High hopes for trading town bordering China
Chinshwehaw’s once-booming economy collapsed last year during fighting in Kokang, but traders are now returning, while a new economic zone could significantly boost prospects.
LAST year, it was a ghost town. Racked by the fighting around Laukkai, Chinshwehaw’s once-booming economy, built on its location as a major trading camp on the border with China, had collapsed as workers fled and shops closed down.
Fighting between the Tatmadaw and the Myanmar National Democractic Alliance Army (MNDAA) broke out in early 2015, driving away the masons and the sugar-cane workers who had come from all over Myanmar to work for mainly Chinese business owners.
But now, though the government’s efforts to end armed conflict through the 21st-Century Panglong Conference have barely begun, prosperity, if not yet a stable peace, seems to have returned to the town, in northeastern Shan State’s troubled Kokang region.
For the long term, the border post is a vital node in China’s plan for a four-nation China-Myanmar-Bangladesh-India trade route.
Progress toward this goal is already under way on the Chinese side of the border, where an economic cooperation zone is being built at nearby Lincang, according to U Thaung Lwin, a director at the Chinshwehaw trading zone.
He told The Myanmar Times that Myanmar and China have also discussed another border trading zone in Shan State’s Mine Ton/Mong Ton township.
Either of the two new projects has the potential to rival the border post at Muse, across from Ruili in Yunnan province, which is currently Myanmar’s busiest trading point, he said, though this depends on investment into trading infrastructure.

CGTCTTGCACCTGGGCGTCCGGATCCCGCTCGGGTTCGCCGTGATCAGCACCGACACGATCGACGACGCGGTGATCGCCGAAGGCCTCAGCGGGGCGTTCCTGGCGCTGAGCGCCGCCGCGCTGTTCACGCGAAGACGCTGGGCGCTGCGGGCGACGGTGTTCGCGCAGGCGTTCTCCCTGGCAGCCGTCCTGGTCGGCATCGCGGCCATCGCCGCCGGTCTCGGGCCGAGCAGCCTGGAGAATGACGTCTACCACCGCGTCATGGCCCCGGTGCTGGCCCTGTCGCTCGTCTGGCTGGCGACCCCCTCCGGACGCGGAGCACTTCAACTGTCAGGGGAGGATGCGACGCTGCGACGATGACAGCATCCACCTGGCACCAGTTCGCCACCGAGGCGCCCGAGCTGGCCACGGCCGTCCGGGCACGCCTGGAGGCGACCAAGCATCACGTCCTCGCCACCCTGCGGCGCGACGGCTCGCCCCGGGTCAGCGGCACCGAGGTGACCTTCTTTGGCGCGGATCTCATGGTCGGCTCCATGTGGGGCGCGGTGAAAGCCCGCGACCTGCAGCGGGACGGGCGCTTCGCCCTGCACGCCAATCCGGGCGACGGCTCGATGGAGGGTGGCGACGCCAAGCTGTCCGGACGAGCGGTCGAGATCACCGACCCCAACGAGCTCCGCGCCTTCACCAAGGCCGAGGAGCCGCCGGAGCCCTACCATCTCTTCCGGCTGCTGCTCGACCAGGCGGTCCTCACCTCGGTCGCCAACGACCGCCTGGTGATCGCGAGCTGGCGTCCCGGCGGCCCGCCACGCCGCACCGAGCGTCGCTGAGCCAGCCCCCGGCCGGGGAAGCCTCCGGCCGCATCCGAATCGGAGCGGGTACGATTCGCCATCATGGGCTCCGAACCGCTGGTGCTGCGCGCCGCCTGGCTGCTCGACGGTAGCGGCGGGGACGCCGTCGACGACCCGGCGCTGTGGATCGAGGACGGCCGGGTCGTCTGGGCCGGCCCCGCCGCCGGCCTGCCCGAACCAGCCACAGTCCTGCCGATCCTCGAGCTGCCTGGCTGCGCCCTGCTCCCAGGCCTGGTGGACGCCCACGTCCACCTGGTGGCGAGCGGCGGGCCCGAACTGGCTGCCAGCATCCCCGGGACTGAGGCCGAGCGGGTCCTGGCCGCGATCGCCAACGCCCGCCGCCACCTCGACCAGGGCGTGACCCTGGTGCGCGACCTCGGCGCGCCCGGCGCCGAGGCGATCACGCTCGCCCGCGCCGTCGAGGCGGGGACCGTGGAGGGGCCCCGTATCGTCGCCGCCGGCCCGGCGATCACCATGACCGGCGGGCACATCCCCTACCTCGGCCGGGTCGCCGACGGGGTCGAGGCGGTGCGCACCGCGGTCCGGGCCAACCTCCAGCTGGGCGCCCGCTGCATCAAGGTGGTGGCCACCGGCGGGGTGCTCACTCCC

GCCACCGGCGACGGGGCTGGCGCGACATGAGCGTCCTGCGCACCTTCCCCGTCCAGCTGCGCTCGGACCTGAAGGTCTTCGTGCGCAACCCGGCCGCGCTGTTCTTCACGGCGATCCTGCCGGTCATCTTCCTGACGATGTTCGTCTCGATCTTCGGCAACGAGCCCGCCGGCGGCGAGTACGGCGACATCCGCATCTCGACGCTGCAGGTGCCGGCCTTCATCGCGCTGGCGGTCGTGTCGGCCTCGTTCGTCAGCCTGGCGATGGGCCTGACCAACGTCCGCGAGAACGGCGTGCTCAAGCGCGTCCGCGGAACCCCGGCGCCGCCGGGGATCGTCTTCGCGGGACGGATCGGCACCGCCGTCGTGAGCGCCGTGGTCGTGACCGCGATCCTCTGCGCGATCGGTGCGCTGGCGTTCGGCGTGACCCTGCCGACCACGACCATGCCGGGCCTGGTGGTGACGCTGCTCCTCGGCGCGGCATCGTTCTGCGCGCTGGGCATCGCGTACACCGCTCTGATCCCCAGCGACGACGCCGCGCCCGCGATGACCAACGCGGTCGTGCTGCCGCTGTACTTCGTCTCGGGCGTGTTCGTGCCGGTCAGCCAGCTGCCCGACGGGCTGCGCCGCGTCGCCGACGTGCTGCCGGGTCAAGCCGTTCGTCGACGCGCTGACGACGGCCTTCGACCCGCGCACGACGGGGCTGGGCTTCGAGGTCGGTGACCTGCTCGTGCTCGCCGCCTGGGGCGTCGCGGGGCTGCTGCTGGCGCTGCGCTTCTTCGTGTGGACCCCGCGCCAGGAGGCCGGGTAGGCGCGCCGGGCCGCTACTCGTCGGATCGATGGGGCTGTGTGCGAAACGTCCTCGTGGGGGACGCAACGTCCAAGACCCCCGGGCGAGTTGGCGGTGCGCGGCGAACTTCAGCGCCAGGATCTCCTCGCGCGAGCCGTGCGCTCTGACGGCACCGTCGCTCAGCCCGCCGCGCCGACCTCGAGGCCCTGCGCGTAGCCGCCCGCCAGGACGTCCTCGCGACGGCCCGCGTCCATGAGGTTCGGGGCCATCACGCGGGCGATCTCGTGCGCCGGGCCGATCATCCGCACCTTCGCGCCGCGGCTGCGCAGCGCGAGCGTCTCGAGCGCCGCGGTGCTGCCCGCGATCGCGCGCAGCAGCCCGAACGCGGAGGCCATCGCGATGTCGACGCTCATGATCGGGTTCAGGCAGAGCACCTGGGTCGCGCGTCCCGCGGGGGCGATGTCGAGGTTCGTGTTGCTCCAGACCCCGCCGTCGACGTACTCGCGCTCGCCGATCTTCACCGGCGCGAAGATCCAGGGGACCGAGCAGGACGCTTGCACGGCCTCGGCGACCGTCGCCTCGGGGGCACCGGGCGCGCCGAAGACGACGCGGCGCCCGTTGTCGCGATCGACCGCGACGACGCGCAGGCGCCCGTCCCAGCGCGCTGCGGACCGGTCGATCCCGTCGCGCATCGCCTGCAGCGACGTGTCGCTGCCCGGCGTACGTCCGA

“China sees Chinshwehaw as a portal for importing food and other goods from Myanmar. Once the economic cooperation zone is finished, exports passing through Chinshwehaw will match those of Muse,” he said, adding that Myanmar traders are mostly interested in exporting, rather than importing.
The trading zone at Lincang-Chinshwehaw will be a link in a vast chain that will connect South and Southeast Asia with the Pacific, a process already under way with the completion of a road between Lincang and Kunming.
A parallel railway between Kunming, Chinshwehaw and Kyaukphyu in Myanmar’s Rakhine State was suspended by Myanmar’s previous government, but the KunmingLincang stretch of the railway is already in place, and a Lincang-Chinshwehaw rail connection is under construction, with a completion deadline of 2020.
Construction of a new bridge in Shan State’s Kunlong, across the Thanlwin River, started earlier this year and is expected to be completed next year, while a new airport is also planned for the area.
Chinshwehaw border post is now the country’s third-largest in terms of import-export trade volume.
‘Exports passing through Chinshwehaw will match those of Muse.’ U Thaung Lwin Chinshwehaw trading zone
Agricultural and fisheries produce such as beans, corn, sesame and eels are exported to China through the gate, which yields about US$50 million a month in proceeds on average.
In the 2016-17 financial year so far, Muse has processed about US$1.135 billion in trade. Myanmar’s secondbusiest border post is between Myawady and Mae Sot in Thailand, which has seen more than $206 million in trade this year while Chinshwehaw has processed around $144 million, according to Ministry of Commerce data.
The once-bustling trading town of Chinshwehaw was deserted when conflict broke out last year.